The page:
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Murder trial testimony heard for second day

June 30, 2004|by PEPPER BALLARD

pepperb@herald-mail.com

A "formation of rocks" was found on the bed where Shirley Finfrock was killed Nov. 12, 2003, a forensic scientist testified Tuesday during the second day of Jack L. Hammersla Jr.'s murder trial.

Western Maryland Regional Crime Lab Supervisory Forensic Scientist Jeffrey C. Kercheval was the first of five prosecution witnesses to testify Tuesday.

Hammersla, 46, of no fixed address, was indicted in January in the bludgeoning death of 68-year-old Finfrock at her 22128 Holiday Drive home near Smithsburg. He is charged with first- and second-degree murder, first-degree felony murder-robbery and other charges.

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Deputy Public Defender Mary Riley entered a not guilty plea on Hammersla's behalf on Jan. 14.

In addition to the rocks on the bed, a single rock was found on the bedroom floor near Finfrock's elbow, Kercheval said.

Kercheval said a rock formation similar to the one found on the corner of the bed was discovered one-fifth of a mile from her home near a cornfield where Finfrock's purse, wallet and a knit cap were discovered.

Kercheval said the rocks were similar to those found on the railroad tracks behind Finfrock's home.

"There appears to be a connection between the rocks - the exact significance, I don't know," he said.

After extensive questioning on the stand, Kercheval was deemed an expert in three areas of forensic science.

He testified that Finfrock's body was found on the floor on the left side of her bed, but she was killed on an area on the left side of the bed.

After placing plastic gloves on his hands, Kercheval held a stained 2-by-6 board, which he testified was "consistent" with the type of weapon used to beat Finfrock, and mimicked the way blood had been cast off the weapon onto the ceiling above the bed during the killing.

Kercheval said he placed Finfrock's time of death at about 7 a.m. - give or take 90 minutes - based on her body's stiffened state, the color of her skin when pressure was applied to it, the temperature of her body and the condition of blood found on and around the body.

Kercheval said that skin's color, when pressure is applied to it, will remain "fixed" between eight to 12 hours after death.

On cross-examination, Assistant Public Defender Brian Hutchison questioned why Kercheval testified in a 1996 murder case that the time frame was eight hours. Kercheval said, reading from that testimony, that he said about eight hours, and that he has gained about 10 years of experience since and science has improved in those years.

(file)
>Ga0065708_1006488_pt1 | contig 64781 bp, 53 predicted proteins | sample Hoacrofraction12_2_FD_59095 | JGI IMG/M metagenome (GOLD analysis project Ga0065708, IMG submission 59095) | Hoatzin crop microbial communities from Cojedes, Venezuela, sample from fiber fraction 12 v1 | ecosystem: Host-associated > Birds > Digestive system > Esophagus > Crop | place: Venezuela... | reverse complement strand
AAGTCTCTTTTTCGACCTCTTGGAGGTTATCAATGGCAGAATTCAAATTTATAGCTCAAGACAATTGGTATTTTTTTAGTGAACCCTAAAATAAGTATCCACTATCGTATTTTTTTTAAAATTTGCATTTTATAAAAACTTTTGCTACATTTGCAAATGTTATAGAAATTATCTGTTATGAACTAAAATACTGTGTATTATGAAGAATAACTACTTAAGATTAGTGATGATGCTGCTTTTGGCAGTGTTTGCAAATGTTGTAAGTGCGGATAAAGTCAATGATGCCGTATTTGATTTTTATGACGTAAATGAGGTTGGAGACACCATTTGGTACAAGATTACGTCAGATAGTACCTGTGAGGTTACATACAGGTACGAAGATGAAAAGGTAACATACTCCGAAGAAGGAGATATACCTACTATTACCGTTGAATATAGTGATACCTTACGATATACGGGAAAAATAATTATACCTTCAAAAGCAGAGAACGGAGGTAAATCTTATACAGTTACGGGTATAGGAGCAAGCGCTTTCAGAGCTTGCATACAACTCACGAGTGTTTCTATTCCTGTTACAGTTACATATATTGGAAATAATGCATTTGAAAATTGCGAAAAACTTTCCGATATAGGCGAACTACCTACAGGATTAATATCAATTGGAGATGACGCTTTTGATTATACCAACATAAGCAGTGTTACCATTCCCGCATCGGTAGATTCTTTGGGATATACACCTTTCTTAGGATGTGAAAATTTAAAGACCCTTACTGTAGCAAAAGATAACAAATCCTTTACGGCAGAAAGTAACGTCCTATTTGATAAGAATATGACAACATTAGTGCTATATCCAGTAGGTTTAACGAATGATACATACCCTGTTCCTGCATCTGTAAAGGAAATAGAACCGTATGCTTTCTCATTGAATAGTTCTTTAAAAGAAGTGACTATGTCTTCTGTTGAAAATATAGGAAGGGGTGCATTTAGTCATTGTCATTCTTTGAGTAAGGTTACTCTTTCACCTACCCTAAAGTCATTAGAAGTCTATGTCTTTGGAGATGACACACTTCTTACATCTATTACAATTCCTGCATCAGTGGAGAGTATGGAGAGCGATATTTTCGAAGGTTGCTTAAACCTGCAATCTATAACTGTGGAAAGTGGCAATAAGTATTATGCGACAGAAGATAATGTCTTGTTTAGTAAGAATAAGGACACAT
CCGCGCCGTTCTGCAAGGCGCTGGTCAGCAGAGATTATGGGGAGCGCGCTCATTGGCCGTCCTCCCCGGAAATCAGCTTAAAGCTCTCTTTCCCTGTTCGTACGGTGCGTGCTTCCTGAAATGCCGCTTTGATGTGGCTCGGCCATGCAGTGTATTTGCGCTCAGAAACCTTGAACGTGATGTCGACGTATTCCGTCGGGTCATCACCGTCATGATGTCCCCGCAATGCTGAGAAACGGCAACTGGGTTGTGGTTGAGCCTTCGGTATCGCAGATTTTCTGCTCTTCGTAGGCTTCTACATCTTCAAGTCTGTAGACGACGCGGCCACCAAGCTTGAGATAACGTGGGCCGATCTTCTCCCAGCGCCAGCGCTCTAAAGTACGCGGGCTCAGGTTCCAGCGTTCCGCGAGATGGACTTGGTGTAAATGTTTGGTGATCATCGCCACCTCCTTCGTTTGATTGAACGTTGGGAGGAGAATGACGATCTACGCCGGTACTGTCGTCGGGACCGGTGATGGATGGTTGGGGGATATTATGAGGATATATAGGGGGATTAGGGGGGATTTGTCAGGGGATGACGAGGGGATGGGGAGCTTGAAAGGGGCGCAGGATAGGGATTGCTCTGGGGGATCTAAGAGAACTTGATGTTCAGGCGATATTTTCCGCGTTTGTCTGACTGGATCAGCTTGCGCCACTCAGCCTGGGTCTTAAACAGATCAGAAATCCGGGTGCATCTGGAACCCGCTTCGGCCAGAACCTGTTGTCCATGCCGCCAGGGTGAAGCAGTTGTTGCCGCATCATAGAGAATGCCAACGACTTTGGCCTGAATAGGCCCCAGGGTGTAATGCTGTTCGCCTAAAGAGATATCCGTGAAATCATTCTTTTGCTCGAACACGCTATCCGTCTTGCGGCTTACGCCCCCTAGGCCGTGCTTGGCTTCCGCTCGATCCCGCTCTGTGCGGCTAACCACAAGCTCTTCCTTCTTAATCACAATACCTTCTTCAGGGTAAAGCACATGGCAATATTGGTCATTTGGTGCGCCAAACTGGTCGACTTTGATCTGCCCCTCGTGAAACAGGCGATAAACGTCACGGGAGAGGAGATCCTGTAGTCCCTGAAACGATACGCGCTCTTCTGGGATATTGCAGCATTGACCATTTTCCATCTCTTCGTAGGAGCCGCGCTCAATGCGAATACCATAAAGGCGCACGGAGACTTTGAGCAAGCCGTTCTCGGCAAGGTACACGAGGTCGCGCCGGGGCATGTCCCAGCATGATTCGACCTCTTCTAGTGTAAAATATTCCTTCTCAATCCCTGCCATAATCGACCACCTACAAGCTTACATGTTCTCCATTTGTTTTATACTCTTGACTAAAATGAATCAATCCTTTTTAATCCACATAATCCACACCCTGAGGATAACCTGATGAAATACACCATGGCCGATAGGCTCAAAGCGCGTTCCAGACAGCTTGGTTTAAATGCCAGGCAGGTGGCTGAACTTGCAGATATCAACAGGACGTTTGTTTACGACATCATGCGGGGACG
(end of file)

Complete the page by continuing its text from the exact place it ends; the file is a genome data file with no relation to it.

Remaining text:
He said it is "inappropriate" to put too much weight on one factor he used to determine time of death.

Finfrock's husband, Edwyn Finfrock, testified Monday that he left for work at Weis Markets at 7 a.m. and returned home at 11:20 a.m.

Christie Williams, of the 21000 block of Twin Springs Drive in Chewsville, testified Tuesday that at about 8:50 a.m. on the day of Finfrock's death, she was placing items in her car when she noticed a man stumble onto asphalt from railroad tracks about 50 feet from her front sidewalk.

Williams said she went back into her house to get her daughter, but when she returned to her car, "he was then walking towards me."

Williams, who said her house had been burglarized about two months earlier, testified that she wrote a description of the man immediately after she got into her car and gave the description to police after she heard about a death in the area. She pointed to Hammersla as the man she saw that morning.

Hutchison, on cross-examination, asked Williams if she had been following the case and had seen images of Hammersla through the media since she gave the description. She said not regularly.

On re-direct by Washington County Assistant State's Attorney Steven Kessell, Williams said she had not seen any images of Hammersla before she gave her description to police.

Washington County Sheriff's Department Investigator Kenny Barnhart testified that he distributed a composite sketch made from Williams' description. The sketch of a "person of interest" was given to the media and to other local police departments, he said.

Hagerstown Police Department Officer Korey Hinkle testified that on Nov. 15, he was dispatched to Public Square in Hagerstown because an anonymous caller saw a man who matched the "person of interest" description that had been printed in The Herald-Mail.

Hinkle said Hammersla was the only person matching the description at the square. He said he took pictures of Hammersla that show him wearing a blue flannel shirt jacket.

Sheriff's Department Investigator Cpl. Roy Harsh testified that he went to Public Square and took Hammersla to headquarters for questioning. He said that during an interview he noticed splinters in the web of Hammersla's hand and stains, which he thought might have been blood, on his flannel jacket. He said that the stains later tested positive for blood.

Riley, on cross-examination, asked Harsh whether he treated blood seen on clothes of Finfrock's husband, Edwyn Finfrock, in the same manner. Harsh said Edwyn Finfrock told him he got the blood on the clothes when he checked his wife's vital signs. Harsh said that blood had not been tested.

Harsh said Finfrock had a scrape on his hand that Finfrock said he might have gotten while opening boxes at the store where he worked, Harsh said.

Riley asked Harsh what he did with information from Hammersla which indicated that he found the clothes he was wearing on the square in a garbage can at a Hagerstown laundromat.

Harsh said other investigators looked at the laundromat for a discarded brown pair of pants and a red shirt that Hammersla said he was wearing before he found the outfit, but didn't find them.

The trial is to resume today at 8:30 a.m.

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